Deconstruction Zone: Witnessing the Horror
Nov 27, 2023 | Suzan Quitaz
On Monday October 23, at the IDF Glilot military base in Herzliya, alongside at least 100 journalists, I was invited to a screening exclusive to international media. We were warned in advance that the materials we were going to see would be raw and unedited footage. We were also informed that we would not be allowed to bring phones or any other recording devices into the screening.
The extremely disturbing 45-minute video comprised footage from the body-cams and mobile phones used by Hamas terrorists, as well as material collected from civilian dash-cam footage, CCTV footage, video from rescuers and imagery posted to social media by both Hamas terrorists and their victims.
Never in my life have I attended a press briefing where journalists looked so shocked, in horror, tears streaming down their faces, some cries could be heard throughout the big auditorium, others shouted “please stop”. Some had to leave because it became too much for them.
In the video, terrorists looked content and proud as they committed sadistic atrocities. They were talking among themselves saying “I swear to Allah, I just killed the coward Jew dog who was hiding under the table.” That “Jew dog” was a young girl who was seen alive in the video hiding under table-desk. They shot her at close-range.
We saw homes soaked in blood, we saw beheaded people, people slaughtered with knives, young women who had been raped, and people burned beyond recognition. We saw CCTV footage of terrorists standing on roadways in southern Israel shooting at civilian cars as they speed away in fear. A car stops, terrorists surround it and continue shooting at close-range even when it’s clear the occupants are already dead.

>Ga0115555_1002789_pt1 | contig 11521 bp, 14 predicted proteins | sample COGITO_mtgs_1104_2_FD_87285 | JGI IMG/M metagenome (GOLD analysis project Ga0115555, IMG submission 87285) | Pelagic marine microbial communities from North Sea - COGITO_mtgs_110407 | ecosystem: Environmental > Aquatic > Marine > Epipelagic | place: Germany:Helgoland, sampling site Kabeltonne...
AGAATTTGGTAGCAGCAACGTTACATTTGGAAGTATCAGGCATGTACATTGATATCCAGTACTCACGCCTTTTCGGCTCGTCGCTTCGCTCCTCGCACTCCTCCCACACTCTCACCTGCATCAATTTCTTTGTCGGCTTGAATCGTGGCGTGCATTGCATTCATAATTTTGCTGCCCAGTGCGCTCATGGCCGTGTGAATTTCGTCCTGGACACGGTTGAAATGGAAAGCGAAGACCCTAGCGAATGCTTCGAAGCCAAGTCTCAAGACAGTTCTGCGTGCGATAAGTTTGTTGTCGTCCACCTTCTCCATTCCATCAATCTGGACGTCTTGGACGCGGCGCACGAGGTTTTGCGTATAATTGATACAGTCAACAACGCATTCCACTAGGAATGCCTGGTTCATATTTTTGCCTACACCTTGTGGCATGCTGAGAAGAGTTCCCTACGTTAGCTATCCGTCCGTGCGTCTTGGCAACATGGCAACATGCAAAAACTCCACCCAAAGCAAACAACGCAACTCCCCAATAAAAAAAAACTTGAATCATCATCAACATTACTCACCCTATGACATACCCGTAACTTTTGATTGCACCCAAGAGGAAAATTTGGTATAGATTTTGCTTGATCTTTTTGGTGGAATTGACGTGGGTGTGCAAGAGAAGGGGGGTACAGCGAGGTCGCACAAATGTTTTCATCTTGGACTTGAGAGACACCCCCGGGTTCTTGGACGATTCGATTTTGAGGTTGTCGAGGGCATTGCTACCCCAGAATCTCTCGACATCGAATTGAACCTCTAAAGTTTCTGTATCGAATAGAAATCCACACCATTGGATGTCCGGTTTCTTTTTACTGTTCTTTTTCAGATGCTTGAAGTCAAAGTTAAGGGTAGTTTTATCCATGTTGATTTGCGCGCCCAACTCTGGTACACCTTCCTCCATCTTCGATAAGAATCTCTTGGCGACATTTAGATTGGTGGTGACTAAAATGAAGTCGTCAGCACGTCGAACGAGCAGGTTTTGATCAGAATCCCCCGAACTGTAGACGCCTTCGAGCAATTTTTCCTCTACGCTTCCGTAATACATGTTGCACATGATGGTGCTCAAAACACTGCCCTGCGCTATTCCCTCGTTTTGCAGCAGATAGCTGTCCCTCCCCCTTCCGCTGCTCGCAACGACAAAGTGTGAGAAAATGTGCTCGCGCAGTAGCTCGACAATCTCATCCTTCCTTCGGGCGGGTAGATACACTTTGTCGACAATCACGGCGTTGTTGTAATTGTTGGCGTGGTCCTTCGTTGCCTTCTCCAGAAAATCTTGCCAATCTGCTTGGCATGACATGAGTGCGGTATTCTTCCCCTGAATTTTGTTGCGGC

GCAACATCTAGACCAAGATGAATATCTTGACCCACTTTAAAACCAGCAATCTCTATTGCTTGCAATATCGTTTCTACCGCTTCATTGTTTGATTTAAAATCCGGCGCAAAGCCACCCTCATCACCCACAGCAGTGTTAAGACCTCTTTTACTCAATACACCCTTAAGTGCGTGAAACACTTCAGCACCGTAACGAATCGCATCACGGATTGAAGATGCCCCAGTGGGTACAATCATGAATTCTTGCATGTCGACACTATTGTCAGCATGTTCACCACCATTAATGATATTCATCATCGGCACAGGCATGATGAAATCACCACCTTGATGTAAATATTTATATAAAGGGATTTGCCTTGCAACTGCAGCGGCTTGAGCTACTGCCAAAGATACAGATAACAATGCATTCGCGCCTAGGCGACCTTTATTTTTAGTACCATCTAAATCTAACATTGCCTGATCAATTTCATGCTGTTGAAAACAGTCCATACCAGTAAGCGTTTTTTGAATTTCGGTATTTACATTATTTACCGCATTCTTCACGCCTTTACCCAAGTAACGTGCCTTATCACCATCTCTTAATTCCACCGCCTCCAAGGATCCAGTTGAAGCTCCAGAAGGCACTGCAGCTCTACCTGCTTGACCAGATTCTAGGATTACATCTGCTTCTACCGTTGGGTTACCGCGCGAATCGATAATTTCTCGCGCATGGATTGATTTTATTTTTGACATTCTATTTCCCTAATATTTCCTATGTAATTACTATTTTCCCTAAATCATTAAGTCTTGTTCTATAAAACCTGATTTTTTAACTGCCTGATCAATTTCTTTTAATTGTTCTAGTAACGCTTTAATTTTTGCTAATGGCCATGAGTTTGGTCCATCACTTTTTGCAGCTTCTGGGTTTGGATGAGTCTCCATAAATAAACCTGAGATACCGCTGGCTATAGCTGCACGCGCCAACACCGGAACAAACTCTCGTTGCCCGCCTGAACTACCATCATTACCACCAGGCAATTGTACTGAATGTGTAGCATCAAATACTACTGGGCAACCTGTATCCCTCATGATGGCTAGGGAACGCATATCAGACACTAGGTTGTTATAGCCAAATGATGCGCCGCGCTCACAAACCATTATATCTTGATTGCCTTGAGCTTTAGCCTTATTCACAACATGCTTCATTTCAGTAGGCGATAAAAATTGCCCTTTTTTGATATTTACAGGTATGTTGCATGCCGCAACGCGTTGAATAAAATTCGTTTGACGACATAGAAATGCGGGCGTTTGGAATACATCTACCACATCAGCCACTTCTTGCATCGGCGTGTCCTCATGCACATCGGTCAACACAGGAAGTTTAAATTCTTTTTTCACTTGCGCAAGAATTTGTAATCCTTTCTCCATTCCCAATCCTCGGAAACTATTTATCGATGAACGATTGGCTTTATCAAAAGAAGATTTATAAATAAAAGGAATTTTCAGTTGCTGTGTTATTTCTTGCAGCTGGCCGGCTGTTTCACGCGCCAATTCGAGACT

We saw terrorists walking inside Jewish communities looking for people to kill, unsuspecting people, some still asleep or just woken up and having breakfast with loved ones. The terrorists peek into the windows to see if any Jews are there. They work their way through houses, shooting people trying to hide. We saw their terrified victims, people crying and begging the terrorists not to kill them. We saw a children’s room soaked in blood. We saw babies, their tiny bodies covered with bullet wounds and others slaughtered with sharp objects.
In one agonising moment, CCTV video show a father and two young boys dressed in underwear, running out of their home and into what appears to be a shelter. CCTV cameras outside the house show terrorists run to the shelter. They throw a grenade, the father collapses and dies. The younger boy is injured in one of his eyes and covered in blood. The two young boys wail in pain and shout “daddy”. They are dragged back to the house and forced into the open kitchen. The small boy cries in pain and says “I can only see with one eye.” One of the terrorists opens the fridge looking for food. He grabs a big bottle, some sort of drink. He drinks it front of the two boys.
The most emotional moment for me was when the older boy, not more 11 years old, crawls on the floor and wailing in pain, says in Hebrew, subtitled to English, “Daddy, daddy, God, why I am alive?”
Another harrowing video was taken at the Supernova musical festival near Re’im. Terrorists approach what appears to be a shelter, packed with many dead people. One terrorist walks in, checking if anyone is alive. He suddenly shouts in Palestinian Arabic, “there is a dog moving.” The “dog” was a young man, badly injured. On his face one can see profound fear and shock. He looks at the terrorist, tears streaming down his face, but he says nothing. The terrorist shouts to another “give me a knife,” a reply was heard “just shoot him”. Other terrorists came inside to check if more were alive. They find a few, their bodies covered in blood. Violently, the terrorists start pulling them out. I saw a guy with long hair. The terrorist pulled his hair and dragged him out. Terrorists were laughing among themselves, and hitting their victims while loading them in vehicles to be taken away.
As the video draws to the end and the lights are on, I see many of my journalist colleagues wiping their tears away. Prior to the screening, Maj. Gen. Edelstein said he wanted the world to understand the evil visited upon communities in southern Israel, and why the IDF would now do “whatever is needed to bring back the sense of security to our people.”